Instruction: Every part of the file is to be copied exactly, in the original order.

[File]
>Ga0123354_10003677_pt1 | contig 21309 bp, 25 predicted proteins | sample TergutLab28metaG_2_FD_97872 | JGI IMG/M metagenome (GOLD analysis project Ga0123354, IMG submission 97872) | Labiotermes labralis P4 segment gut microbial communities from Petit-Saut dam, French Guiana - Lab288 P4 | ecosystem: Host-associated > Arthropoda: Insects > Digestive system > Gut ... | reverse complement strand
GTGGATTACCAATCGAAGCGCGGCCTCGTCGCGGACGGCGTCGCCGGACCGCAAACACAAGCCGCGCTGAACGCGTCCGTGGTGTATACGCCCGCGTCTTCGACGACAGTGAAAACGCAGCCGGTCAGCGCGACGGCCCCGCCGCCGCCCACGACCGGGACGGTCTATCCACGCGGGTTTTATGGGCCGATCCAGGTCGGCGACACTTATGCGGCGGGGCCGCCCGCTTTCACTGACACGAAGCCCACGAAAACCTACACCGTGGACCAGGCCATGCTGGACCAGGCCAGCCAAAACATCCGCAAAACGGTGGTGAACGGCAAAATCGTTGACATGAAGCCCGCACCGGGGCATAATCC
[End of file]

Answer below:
>Ga0123354_10003677_pt1 | contig 21309 bp, 25 predicted proteins | sample TergutLab28metaG_2_FD_97872 | JGI IMG/M metagenome (GOLD analysis project Ga0123354, IMG submission 97872) | Labiotermes labralis P4 segment gut microbial communities from Petit-Saut dam, French Guiana - Lab288 P4 | ecosystem: Host-associated > Arthropoda: Insects > Digestive system > Gut ... | reverse complement strand
GTGGATTACCAATCGAAGCGCGGCCTCGTCGCGGACGGCGTCGCCGGACCGCAAACACAAGCCGCGCTGAACGCGTCCGTGGTGTATACGCCCGCGTCTTCGACGACAGTGAAAACGCAGCCGGTCAGCGCGACGGCCCCGCCGCCGCCCACGACCGGGACGGTCTATCCACGCGGGTTTTATGGGCCGATCCAGGTCGGCGACACTTATGCGGCGGGGCCGCCCGCTTTCACTGACACGAAGCCCACGAAAACCTACACCGTGGACCAGGCCATGCTGGACCAGGCCAGCCAAAACATCCGCAAAACGGTGGTGAACGGCAAAATCGTTGACATGAAGCCCGCACCGGGGCATAATCC